A new cruise ship is designed to be one of the world’s greenest and most sustainable modes of transportation.
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The cruise industry is booming, but cruise ships are not always an eco-friendly form of travel. According to the Environmental Protection Agency (EPA), the average cruise ship generates up to 80,000 litres of sewage a day, and use heavy bunker fuel to power their engines, which can emit dangerous levels of sulphur dioxide. The Ecoship Project aims to change this with a radical new cruise ship design that aims to be the world’s greenest cruise liner. The project is being funded by Peace Boat, a Japanese non-profit organisation that promotes human rights and environmental sustainability through ‘peace voyages’. The Ecoship is being designed by Oliver Design, and is expected to have its maiden voyage in 2020.
Among the Ecoships’ design innovations is a hull inspired by the shape of a whale which is designed to reduce fuel consumption, a bed of air bubbles at the base of the hull to reduce drag, a 6,000 square-meter solar farm, and a garden that uses recycled garbage and wastewater. Propulsion will be by means of a hybrid engine that uses bio-fuels, including fuel generated from kitchen waste, and the ship will also carry retractable wind generators and photovoltaic sails. The heating and air-conditioning will be augmented by recycling the ship’s waste energy, reducing the electricity load by 50 percent. The Ecoship will operate on a zero discharge/zero waste basis, and is aiming for an estimated 40 percent reduction in carbon dioxide emissions in comparison to a cruise ship with conventional propulsion.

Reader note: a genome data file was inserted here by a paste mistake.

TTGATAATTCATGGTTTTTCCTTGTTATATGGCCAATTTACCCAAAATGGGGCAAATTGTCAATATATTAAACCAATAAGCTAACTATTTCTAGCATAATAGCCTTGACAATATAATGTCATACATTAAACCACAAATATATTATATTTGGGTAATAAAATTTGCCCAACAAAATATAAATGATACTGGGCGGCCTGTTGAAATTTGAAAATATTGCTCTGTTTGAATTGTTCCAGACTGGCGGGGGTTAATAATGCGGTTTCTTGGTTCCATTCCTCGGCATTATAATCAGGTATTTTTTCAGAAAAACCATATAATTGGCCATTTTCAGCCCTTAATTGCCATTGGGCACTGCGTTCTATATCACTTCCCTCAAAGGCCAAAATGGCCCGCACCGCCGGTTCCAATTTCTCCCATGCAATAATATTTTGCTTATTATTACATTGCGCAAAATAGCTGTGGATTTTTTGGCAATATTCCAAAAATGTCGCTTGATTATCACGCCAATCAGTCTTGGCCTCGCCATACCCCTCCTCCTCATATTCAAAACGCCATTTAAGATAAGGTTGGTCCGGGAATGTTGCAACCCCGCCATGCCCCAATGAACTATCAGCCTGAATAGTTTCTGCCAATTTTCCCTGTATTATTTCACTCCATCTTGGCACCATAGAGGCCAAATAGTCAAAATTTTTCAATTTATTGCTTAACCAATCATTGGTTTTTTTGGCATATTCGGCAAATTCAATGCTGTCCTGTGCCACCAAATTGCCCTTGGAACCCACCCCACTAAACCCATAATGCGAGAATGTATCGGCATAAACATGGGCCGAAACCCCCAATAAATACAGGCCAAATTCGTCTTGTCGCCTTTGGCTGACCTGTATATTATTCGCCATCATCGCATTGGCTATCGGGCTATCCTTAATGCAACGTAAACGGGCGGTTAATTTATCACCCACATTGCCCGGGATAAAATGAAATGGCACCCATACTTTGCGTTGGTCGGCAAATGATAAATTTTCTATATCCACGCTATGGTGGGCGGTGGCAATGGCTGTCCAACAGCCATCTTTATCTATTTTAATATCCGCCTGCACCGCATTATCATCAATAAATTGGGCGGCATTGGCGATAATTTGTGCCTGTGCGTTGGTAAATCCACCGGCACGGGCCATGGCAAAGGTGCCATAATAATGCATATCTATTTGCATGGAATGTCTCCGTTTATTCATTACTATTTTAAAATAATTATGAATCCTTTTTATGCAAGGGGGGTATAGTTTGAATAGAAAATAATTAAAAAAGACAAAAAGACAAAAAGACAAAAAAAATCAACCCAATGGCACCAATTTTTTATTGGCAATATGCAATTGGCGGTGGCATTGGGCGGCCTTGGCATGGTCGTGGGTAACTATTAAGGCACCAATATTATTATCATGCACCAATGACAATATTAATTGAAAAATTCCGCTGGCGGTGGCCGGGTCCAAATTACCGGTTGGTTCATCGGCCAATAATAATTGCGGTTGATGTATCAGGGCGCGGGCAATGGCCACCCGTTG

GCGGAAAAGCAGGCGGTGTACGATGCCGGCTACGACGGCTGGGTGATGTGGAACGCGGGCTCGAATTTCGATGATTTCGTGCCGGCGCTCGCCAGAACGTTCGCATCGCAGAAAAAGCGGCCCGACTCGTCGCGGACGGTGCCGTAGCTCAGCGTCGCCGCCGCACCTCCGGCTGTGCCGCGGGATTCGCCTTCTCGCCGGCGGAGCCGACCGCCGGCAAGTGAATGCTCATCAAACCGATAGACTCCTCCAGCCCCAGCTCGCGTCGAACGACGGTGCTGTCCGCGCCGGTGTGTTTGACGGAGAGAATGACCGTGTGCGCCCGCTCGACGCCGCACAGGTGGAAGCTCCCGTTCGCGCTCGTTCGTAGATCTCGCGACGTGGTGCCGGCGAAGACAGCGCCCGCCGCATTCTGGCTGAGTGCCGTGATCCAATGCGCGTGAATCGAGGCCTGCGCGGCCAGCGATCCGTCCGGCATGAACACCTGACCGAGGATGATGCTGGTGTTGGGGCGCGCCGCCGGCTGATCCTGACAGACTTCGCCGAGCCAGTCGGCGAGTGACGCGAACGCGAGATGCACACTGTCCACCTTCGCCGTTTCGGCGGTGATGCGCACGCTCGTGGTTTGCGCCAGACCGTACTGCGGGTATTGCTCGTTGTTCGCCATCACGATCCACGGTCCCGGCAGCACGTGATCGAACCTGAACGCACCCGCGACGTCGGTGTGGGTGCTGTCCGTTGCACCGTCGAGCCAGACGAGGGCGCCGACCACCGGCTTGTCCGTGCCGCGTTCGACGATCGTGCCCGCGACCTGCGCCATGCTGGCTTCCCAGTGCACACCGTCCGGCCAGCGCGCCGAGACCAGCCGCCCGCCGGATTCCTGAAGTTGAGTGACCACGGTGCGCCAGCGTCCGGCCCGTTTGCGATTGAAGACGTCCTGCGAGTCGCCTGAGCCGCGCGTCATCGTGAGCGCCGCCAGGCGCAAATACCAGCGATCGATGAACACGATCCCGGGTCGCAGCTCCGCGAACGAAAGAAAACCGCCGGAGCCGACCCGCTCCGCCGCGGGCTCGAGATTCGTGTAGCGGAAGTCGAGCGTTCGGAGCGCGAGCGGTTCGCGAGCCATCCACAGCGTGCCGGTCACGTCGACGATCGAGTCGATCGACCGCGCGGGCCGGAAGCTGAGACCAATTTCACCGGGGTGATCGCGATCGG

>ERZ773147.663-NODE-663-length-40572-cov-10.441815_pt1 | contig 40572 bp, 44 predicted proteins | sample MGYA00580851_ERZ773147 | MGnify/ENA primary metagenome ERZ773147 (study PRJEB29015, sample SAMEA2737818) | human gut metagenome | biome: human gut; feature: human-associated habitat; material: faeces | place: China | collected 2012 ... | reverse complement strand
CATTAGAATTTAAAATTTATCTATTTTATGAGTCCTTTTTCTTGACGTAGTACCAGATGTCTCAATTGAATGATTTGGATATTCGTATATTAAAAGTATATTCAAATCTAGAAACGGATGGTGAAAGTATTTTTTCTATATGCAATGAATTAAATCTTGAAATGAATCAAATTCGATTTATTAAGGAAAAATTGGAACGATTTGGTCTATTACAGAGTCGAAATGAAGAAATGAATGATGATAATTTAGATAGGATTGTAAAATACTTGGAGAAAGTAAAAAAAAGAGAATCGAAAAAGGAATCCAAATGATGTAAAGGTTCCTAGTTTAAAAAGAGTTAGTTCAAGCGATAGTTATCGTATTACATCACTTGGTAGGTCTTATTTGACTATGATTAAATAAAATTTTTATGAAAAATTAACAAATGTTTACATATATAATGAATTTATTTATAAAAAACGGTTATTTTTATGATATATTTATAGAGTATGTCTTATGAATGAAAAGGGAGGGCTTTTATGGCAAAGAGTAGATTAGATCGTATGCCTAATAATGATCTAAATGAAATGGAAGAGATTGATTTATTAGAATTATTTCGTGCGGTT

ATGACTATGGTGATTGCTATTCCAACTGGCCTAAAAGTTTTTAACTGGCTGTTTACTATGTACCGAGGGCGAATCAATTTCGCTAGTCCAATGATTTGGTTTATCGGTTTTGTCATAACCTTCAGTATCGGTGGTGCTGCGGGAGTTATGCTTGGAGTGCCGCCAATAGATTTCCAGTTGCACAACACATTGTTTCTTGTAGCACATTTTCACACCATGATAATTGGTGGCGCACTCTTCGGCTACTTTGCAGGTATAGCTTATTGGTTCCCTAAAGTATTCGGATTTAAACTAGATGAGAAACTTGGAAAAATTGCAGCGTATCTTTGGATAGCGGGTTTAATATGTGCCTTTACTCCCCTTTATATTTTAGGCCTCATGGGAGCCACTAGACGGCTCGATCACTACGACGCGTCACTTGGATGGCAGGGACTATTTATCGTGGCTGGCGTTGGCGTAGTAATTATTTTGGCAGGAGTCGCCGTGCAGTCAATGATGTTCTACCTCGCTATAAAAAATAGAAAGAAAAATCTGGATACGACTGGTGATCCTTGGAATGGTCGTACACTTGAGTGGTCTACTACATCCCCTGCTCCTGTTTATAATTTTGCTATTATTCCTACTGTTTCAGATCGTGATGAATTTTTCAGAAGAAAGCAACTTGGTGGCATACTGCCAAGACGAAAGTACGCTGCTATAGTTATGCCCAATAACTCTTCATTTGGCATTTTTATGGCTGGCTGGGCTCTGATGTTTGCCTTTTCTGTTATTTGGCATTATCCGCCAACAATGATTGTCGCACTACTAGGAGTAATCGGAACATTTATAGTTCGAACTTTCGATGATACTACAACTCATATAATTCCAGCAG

Ecoship is expected to carry around 5,000 people a year, as well as hosting exhibitions on green technology in ports around the world. It will also be capable of serving as a floating sustainability laboratory, helping in research related to ocean, climate and green marine technology. The ship’s designers have taken an integrated approach in which all elements of the system are designed to complement each other. Sustainability is increasingly being built into all types of transportation, from electric delivery bikes to electric planes. Will the Ecoship demonstrate the feasibility of sustainable sea transportation?